In North America, the word "macaroni" is often used synonymously with elbow-shaped macaroni, as it is the variety most often used in macaroni and cheese recipes. In Italy, the noun maccheroni refers to straight, tubular, square-ended pasta corta ("short-length pasta"). Maccheroni may also refer to long pasta dishes such as maccheroni alla chitarra and frittata di maccheroni, which are prepared with long pasta like spaghetti.


Pastrami (Romanian: pastramă) is a meat product usually made from beef, and sometimes from pork, mutton, or turkey. The raw meat is brined, partially dried, seasoned with herbs and spices, then smoked and steamed. Beef plate is the traditional cut of meat for making pastrami, although it is now common in the United States to see it made from beef brisket, beef round, and turkey. Like corned beef, pastrami was originally created as a way to preserve meat before refrigeration.

Phantasia (poet)

Phantasia is the name of an ancient Egyptian woman who was said to have been the author of the immediate sources of the two ancient Greek epics, Iliad and Odyssey, attributed to Homer.

According to a fiction retold by the Byzantine scholar Eustathius of Thessalonica and attributed by him to "a certain Naucrates", Phantasia, daughter of Nicarchus of Memphis, an inspired poet, wrote poems about the war in the plains of Troy and the wanderings of Odysseus, and deposited these books in the temple of Hephaestus at Memphis. Homer afterwards visited the shrine, persuaded the priests to make copies of the books for him, and afterwards wrote the Iliad and Odyssey. "Some say" [Eustathius adds] "that Homer himself was Egyptian; others, that he visited the country and was taught by Egyptians."

The story is one of the least known of the biographical fictions about Homer; it is mentioned neither by Samuel Butler nor by Andrew Dalby, both of whom have developed the argument that a woman poet was responsible for the Odyssey.

Note: An earlier author, Photius of Constantinople, attributes this to Ptolemy Chennus (a Greek mythographer active 1st to 2nd century AD?).

Phantasia, a woman of Memphis, daughter of Nicarchus, composed before Homer a tale of the Trojan War and of the adventures of Odysseus. The books were deposited, it is said, at Memphis; Homer went there and obtained copies from Phanites, the temple scribe, and he composed under their inspiration.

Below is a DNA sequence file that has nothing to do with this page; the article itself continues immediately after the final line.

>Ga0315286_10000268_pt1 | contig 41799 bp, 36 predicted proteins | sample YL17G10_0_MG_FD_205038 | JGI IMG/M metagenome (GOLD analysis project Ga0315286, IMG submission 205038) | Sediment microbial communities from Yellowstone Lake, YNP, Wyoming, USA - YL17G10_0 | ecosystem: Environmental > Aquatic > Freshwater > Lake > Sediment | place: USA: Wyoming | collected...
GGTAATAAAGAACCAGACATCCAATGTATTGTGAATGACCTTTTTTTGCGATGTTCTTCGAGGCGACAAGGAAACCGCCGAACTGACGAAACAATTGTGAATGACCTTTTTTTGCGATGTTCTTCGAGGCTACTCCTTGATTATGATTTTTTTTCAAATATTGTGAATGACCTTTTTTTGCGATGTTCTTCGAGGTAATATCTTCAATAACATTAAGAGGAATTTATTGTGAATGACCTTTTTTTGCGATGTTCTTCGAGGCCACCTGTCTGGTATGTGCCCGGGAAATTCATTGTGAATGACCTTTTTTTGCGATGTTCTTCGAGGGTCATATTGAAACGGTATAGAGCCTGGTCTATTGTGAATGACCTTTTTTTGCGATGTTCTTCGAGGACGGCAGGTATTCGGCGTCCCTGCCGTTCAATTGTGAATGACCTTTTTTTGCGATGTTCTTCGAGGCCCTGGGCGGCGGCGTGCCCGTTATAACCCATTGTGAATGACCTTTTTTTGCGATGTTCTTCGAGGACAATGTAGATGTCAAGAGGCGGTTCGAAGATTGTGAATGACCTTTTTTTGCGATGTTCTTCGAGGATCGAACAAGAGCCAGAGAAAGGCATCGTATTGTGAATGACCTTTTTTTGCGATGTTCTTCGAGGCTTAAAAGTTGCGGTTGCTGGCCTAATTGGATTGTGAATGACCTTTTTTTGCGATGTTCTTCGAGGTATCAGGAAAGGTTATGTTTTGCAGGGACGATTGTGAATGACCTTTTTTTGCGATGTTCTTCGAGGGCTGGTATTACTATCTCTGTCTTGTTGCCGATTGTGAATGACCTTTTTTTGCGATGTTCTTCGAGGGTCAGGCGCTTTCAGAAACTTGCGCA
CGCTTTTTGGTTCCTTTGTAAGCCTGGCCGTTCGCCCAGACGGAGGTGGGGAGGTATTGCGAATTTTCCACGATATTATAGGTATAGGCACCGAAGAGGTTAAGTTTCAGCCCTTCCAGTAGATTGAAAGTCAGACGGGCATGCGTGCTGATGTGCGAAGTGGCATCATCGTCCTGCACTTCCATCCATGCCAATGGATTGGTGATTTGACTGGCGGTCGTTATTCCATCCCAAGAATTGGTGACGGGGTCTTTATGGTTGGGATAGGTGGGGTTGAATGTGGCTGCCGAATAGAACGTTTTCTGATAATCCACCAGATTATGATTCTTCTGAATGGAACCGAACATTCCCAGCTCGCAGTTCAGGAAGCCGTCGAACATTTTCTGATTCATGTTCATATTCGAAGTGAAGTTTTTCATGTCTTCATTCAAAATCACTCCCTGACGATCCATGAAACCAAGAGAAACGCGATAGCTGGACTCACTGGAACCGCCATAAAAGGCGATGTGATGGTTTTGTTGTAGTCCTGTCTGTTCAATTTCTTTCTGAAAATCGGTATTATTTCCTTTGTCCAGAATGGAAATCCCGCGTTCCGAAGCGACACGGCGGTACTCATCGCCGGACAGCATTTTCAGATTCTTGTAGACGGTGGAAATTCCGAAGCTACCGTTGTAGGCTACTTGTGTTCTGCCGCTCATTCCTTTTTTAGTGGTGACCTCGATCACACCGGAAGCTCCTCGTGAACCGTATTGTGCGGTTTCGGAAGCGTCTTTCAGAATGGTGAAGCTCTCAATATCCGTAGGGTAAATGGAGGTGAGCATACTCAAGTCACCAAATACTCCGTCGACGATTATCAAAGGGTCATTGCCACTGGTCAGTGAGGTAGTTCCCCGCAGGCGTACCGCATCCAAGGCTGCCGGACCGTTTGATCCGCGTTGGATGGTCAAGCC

Placenta cake

Placenta is a dish from ancient Rome consisting of many dough layers interspersed with a mixture of cheese and honey and flavored with bay leaves, then baked and covered in honey. Cato included a recipe in his De Agri Cultura (160 BC). Cato writes: Shape the placenta as follows: place a single row of tracta along the whole length of the base dough. This is then covered with the mixture [cheese and honey] from the mortar. Place another row of tracta on top and go on doing so until all the cheese and honey have been used up. Finish with a layer of the placenta in the oven and put a preheated lid on top of it ... When ready, honey is poured over the placenta. It derives from the Greek term plakous (Ancient Greek: πλακοῦς, gen. πλακοῦντος – plakountos, from πλακόεις - plakoeis, "flat") for thin or layered flat breads, and Andrew Dalby considers it, and surrounding dessert recipes in Cato, to be in the "Greek tradition," possibly copied from a Greek cookbook. A flowery description of plakous was left by the Greek poet Antiphanes (fl. 3rd century BC).A number of scholars suggest that the Roman dessert's Eastern Roman (Byzantine) descendants, plakountas tetyromenous ("cheesy placenta") and koptoplakous (Byzantine Greek: κοπτοπλακοῦς), are the ancestors of modern tiropita (börek or banitsa) and baklava respectively. The name placenta (Greek: "πλατσέντα") is used today on the island of Lesbos in Greece to describe a baklava-type dessert of layered pastry leaves containing crushed nuts that is baked and then covered in honey. Another variant of the Roman dish survived into the modern era as the Romanian plăcintă cake.

Through its Greek name plakountos, it was adopted into Armenian cuisine as plagindi, plagunda, and pghagund, all "cakes of bread and honey." From the latter term came the later Arabic name iflaghun, which is mentioned in the medieval Arab cookbook Wusla ila al-habib as a speciality of the Cilician Armenians settled in southern Asia Minor and settled in the neighboring Crusader kingdoms of northern Syria. Thus, the dish may have traveled to the Levant in the Middle Ages via the Armenians, many of whom migrated there following the first appearance of the Turkish tribes in medieval Anatolia.

Rediscovering Homer

Rediscovering Homer is a 2006 book by Andrew Dalby. It sets out the problems of origin, dating and authorship of the two ancient Greek epics, Iliad and Odyssey, usually attributed to Homer.